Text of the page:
Resolution! 2015 : Red Tape Dance, Hannah Buckley & Rachel Burn

Posted: February 20th, 2015 | Author: | Filed under: Performance | Tags: , , , , , , , , | Comments Off on Resolution! 2015 : Red Tape Dance, Hannah Buckley & Rachel Burn

Resolution! 2015: RedTape Dance, Hannah Buckley & Rachel Burn, The Place, January 16

Hannah Buckley in Woman with Eggs (photo: Sara Teresa)

Hannah Buckley in Woman with Eggs (photo: Sara Teresa)

I’ll begin in the middle because Hannah Buckley’s Woman with Eggs — ‘a solo about women’s ability to be many things’ — is worth celebrating. It tackles what many women see as the social imperative of having children with a poignancy that is balanced by Buckley’s uncompromising argument for freedom from its tyranny.

I am not sure at the beginning where she is going to take us; she is crouched with her back to the audience scratching around on the floor, her hair covering her face that is following intently the actions of her hands. But very quickly Buckley transforms all these elements into one of the most intelligent works I have seen at The Place. By accumulating gestures and revealing clues as to where she is going, Buckley builds up over the course of the work a layered argument so complete and irreverent that by the end we can’t help but stand smiling with her and marvel at her accomplishment.

The first spoken clue is a quote from an Inuit folk story, Kakuarshuk: ‘Long ago women got their children by digging around in the ground…’: immediately all that intense scrabbling assumes meaning and from this point each element of her performance — her costume (courtesy of Lauren Reyhani), her hair, her voice, her angular way of moving with turned-in stance and the articulation of her arms — now uncannily combine to inform her subject. Having related the Inuit tale about a barren woman’s quest to find a child she introduces extracts from two interviews, one with a seven-year-old girl and one with her grandmother aged 90: two amusing and refreshing perspectives on ‘women’s ability to be many things’. Buckley dances in her own idiosyncratic way to an Alex Drewchin cover of Kate Bush’s Babooshka, and then suddenly changes tack, dragging herself to a floor microphone to give away her next clue: a refreshingly honest view of children by artist Sophie Calle: ‘…I don’t like the terrorism of children. I don’t like the lack of freedom it gives to the parents…’ She lies still to let the sense of her monologue filter into our consciousness and then takes two gold-painted eggs from a bowl and begins to groove to Grimes’ appropriately titled track, Oblivion, letting the eggs balance precariously in her open palms until she ramps up the rhythmic pulse to the point the eggs spill on to the ground and break. She nonchalantly picks up two more and repeats her dance until the dozen or so eggs lie splattered on the ground around her, a breathtakingly trenchant image of a tyranny overturned with Buckley in the unassuming role of liberator.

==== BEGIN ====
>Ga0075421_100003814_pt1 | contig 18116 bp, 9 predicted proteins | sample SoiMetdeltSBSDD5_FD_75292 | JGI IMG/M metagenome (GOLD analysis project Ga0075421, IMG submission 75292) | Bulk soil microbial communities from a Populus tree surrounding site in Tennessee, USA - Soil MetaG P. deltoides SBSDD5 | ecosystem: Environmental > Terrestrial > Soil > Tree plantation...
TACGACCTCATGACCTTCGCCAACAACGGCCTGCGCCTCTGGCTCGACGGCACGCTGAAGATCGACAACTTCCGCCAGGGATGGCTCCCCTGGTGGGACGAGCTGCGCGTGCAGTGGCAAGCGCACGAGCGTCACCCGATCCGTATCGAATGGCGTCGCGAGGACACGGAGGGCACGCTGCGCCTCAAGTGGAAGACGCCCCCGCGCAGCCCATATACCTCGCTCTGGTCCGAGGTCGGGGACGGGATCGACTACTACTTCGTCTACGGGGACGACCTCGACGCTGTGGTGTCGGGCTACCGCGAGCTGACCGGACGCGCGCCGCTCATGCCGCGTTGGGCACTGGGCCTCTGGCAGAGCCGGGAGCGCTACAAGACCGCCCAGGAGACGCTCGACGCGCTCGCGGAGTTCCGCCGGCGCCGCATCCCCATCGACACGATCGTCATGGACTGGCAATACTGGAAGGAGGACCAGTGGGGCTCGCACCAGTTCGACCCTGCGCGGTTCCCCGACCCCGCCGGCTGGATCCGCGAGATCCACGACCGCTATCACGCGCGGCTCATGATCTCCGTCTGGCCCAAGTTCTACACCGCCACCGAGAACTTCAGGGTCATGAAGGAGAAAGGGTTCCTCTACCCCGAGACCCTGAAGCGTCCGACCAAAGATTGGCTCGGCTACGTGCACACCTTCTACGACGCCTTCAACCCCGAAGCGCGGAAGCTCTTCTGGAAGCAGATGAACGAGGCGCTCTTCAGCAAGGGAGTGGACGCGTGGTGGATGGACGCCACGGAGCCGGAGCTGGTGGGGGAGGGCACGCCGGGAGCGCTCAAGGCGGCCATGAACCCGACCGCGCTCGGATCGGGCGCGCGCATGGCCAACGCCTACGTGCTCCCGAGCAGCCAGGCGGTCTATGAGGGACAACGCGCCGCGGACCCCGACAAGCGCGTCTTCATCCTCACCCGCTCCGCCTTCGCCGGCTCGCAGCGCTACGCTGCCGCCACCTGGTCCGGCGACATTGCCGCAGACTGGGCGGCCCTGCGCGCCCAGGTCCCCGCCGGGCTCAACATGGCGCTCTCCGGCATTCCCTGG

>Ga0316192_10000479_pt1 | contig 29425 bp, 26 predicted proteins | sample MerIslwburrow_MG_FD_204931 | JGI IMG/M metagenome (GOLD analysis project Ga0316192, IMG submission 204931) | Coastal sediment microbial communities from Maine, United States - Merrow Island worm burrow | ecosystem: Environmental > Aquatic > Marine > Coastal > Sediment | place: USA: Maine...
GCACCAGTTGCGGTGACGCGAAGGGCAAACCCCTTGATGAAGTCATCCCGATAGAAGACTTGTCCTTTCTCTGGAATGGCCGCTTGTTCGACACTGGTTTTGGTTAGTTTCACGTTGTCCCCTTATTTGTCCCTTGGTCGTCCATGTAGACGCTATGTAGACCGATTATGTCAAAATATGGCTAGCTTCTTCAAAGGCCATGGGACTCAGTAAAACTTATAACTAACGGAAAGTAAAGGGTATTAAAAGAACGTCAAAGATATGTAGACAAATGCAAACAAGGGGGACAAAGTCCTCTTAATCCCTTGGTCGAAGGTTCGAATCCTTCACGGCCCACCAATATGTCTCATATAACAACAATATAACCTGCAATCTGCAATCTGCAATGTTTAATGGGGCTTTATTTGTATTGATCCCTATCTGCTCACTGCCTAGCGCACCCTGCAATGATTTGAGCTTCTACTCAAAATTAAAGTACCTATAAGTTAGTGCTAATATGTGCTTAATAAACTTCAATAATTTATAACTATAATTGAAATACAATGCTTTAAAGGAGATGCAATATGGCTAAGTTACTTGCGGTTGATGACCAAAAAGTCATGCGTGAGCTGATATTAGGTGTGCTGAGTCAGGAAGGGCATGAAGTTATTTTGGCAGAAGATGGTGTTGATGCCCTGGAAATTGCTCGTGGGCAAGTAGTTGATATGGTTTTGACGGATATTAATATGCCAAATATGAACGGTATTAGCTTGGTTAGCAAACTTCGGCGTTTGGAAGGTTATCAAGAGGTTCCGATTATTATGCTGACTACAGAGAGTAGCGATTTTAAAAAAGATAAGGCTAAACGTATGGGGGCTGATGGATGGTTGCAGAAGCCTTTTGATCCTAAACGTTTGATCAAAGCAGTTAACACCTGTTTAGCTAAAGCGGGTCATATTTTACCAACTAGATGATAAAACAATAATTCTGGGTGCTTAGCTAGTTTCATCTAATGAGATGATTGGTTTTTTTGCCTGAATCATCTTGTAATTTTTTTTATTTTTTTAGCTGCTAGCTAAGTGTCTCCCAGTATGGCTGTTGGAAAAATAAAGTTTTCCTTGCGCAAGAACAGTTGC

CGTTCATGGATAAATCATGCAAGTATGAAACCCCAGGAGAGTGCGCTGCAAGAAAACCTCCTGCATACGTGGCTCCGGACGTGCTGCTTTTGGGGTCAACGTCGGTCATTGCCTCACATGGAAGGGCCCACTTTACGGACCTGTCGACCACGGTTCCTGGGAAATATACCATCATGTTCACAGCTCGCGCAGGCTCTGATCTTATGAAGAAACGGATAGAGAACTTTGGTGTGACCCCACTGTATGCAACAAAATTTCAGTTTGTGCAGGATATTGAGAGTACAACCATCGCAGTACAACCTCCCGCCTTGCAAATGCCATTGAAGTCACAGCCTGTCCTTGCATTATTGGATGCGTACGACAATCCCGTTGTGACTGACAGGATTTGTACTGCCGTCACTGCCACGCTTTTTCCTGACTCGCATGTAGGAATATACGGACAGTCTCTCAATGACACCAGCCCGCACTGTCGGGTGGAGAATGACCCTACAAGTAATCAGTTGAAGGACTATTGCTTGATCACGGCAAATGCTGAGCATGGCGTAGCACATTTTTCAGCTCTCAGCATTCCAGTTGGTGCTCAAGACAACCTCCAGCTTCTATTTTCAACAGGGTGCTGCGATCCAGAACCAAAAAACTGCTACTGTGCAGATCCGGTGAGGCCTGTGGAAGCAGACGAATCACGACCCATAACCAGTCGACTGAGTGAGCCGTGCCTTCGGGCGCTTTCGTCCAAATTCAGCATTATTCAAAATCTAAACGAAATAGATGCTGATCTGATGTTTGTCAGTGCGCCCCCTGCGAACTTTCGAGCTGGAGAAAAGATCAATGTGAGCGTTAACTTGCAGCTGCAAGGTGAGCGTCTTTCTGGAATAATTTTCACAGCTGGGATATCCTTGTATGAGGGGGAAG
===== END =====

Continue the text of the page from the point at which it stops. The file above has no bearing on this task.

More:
Fabio Filipe and Maria Cassar in Red Tape Dance Company's Pensar é Destruir

Fabio Filipe and Maria Cassar in Red Tape Dance Company’s Pensar é Destruir

Red Tape Dance’s Pensar é Destruir (thinking is destruction) courts the philosophical using the power of masks: Fabio Felipe as a dog and Maria Cassar as a cat enact the lines of the poem by Fernando Pessoa that inspired the work:

“Living life with a façade of a cat or dog,
is the only way that regular man can live life
…with the satisfaction of a dog or cat.”

In their masks, Felipe and Cassar carry on an animalistic social dance with the cat appearing the stronger of the two and not in the least afraid of the dog. After sequences of walking patterns, swings and lifts, they end up falling against each other mask to mask for the longest time, their expressions fixed. Masks have a particular power and Felipe and Cassar exploit them well. It is only when they take them off that Pensar é Destruir loses its force, becoming two people with some interesting but not compelling partnering (but isn’t that the sense of the three lines from Pessoa?). Strange, isn’t it, the power the face can have in dance. The unmasked section is accompanied by a Bach concerto (as opposed to Oli Newman and Anstam in the first section) which plays a parallel, playful role to the choreography rather than a structural one. Then just as the partnering gets going in rolling lifts across each other’s backs, both the music and choreography abruptly fade out. There’s more to be achieved with this idea, and I hope Red Tape Dance continues to explore.